A Combined 0D/3D Approach for Comparing Bus Passenger�s Thermal Comfort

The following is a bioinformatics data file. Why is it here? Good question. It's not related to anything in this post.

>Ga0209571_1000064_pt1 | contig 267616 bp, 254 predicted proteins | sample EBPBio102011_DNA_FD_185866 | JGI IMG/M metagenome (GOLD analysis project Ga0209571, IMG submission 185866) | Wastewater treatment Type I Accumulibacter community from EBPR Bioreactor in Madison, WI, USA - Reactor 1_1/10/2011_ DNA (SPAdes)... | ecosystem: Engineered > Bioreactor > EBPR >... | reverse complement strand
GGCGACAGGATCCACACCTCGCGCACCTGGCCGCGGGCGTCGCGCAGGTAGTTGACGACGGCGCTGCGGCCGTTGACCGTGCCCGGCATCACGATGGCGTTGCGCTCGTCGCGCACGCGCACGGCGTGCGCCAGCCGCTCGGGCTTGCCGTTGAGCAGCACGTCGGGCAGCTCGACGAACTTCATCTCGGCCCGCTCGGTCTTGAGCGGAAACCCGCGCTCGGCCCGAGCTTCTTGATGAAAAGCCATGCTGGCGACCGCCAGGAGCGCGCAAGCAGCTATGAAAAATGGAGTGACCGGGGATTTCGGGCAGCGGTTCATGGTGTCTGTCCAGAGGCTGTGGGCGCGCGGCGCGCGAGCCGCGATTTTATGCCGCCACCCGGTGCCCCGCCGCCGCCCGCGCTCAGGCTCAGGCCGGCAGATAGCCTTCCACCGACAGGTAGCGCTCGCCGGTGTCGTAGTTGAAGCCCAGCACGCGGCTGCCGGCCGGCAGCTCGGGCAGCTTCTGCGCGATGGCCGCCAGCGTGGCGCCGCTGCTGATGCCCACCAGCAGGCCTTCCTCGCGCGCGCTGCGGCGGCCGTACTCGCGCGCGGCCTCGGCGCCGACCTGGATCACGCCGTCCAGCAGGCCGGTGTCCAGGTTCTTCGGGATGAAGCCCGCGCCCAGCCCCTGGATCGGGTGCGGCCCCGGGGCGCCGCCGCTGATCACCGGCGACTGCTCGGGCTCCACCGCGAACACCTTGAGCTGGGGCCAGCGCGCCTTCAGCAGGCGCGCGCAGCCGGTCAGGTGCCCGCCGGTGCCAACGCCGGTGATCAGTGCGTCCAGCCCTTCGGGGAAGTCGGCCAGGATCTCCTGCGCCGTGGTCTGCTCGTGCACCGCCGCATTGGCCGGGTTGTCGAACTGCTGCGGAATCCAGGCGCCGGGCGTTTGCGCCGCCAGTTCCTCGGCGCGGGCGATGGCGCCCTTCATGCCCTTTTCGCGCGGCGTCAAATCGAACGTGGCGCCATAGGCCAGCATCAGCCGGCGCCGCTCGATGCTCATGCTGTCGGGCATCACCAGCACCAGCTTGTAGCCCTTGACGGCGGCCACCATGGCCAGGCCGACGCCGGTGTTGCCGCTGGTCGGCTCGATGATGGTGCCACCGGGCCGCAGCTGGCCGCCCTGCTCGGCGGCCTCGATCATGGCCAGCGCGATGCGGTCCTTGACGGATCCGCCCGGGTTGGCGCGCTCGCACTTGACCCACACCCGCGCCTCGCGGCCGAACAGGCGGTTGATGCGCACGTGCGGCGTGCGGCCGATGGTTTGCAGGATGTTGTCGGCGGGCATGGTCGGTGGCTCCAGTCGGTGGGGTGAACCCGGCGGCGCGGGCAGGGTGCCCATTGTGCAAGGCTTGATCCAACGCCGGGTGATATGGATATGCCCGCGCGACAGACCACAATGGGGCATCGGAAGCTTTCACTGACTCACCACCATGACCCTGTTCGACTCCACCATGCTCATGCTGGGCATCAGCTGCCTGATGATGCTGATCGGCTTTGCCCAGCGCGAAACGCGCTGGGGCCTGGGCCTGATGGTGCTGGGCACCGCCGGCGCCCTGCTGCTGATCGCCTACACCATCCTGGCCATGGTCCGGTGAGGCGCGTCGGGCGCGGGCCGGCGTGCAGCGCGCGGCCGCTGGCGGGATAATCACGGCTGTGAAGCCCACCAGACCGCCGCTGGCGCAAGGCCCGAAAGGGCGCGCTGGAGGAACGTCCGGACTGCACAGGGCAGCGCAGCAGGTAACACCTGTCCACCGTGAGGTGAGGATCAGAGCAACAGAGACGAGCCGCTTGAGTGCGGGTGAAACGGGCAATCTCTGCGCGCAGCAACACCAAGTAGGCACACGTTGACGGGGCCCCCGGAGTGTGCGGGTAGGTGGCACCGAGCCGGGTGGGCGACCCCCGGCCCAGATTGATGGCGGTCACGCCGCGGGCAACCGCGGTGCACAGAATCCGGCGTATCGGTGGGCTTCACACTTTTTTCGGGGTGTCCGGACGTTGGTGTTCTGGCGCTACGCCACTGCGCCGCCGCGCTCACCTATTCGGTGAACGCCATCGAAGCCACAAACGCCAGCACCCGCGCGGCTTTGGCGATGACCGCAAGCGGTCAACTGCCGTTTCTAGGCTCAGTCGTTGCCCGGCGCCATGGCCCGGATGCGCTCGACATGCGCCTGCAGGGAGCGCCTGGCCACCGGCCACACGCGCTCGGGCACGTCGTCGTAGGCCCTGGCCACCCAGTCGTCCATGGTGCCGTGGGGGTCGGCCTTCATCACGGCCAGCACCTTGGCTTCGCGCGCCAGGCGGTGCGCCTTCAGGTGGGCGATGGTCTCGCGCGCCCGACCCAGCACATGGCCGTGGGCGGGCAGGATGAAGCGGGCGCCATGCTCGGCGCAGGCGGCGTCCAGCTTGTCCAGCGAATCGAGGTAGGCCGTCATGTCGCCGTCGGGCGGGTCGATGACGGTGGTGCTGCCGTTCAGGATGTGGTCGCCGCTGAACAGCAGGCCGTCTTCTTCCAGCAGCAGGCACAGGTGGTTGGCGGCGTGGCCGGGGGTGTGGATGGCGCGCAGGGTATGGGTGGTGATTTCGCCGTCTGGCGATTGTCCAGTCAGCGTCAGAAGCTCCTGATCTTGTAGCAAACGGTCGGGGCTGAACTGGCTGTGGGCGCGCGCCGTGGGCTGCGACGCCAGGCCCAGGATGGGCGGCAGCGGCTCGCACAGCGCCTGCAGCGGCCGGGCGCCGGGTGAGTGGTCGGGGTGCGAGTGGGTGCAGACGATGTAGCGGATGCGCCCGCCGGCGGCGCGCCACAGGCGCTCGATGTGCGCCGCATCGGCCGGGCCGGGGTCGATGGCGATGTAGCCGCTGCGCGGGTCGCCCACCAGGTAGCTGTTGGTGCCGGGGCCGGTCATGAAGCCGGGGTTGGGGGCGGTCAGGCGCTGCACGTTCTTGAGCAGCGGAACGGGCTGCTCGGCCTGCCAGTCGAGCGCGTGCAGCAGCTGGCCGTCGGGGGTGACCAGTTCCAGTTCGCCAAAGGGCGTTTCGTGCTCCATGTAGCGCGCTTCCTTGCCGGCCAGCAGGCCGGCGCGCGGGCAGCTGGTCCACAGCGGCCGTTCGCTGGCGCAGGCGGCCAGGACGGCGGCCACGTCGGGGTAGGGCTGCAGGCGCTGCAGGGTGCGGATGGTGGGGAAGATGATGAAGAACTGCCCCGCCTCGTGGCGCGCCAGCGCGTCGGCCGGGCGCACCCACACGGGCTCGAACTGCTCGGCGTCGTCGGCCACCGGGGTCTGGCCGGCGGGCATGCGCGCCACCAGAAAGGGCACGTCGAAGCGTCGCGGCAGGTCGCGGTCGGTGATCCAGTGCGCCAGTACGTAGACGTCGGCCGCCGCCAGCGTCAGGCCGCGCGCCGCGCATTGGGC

In Great Britain (GB) the average person living in urban environments can spend up to 55 minutes per day commuting to work, with one of the most popular methods being by bus. Therefore, it is imperative that the bus operators provide a safe and comfortable indoor environment during transit, ensuring passenger health and for encouraging customers to use their service. A common approach to ensure a thermally comfortable environment is by specifying an internal temperature setpoint that the cabin air must maintain. However, there is a lack of consensus between operators as to which temperature is the most appropriate with setpoints typically ranging from 17-21 �C. Further, there has been minimal research into using thermal comfort metrics to assess whether or not these temperatures will provide thermal satisfaction. This research aims to use a combined 0D/3D approach to compare the thermal comfort level of a seated bus passenger using Fanger�s PMV model. This will be done at 3 cabin setpoints; 17, 19 and 21 �C, and an ambient temperature of 10 �C. A dynamic lumped parameter model of a vehicle has been developed in Modelica language that assesses the energy balance between the interior air mass of the cabin and the ambient conditions, and can predict the internal air temperature and surface temperatures. A simple on/off control logic is used to control the provision of heat from the HVAC system to maintain internal cabin temperature �1 �C of the setpoint. This 0D model will be used to supply boundary conditions of surface temperatures, backflow temperatures and the mass flow of HVAC air entering the cabin to a 3D CFD simulation in ANSYS CFX. The average air velocity and temperature distribution around a manikin can then be extracted and the PMV can be computed and compared for the 3 test cases.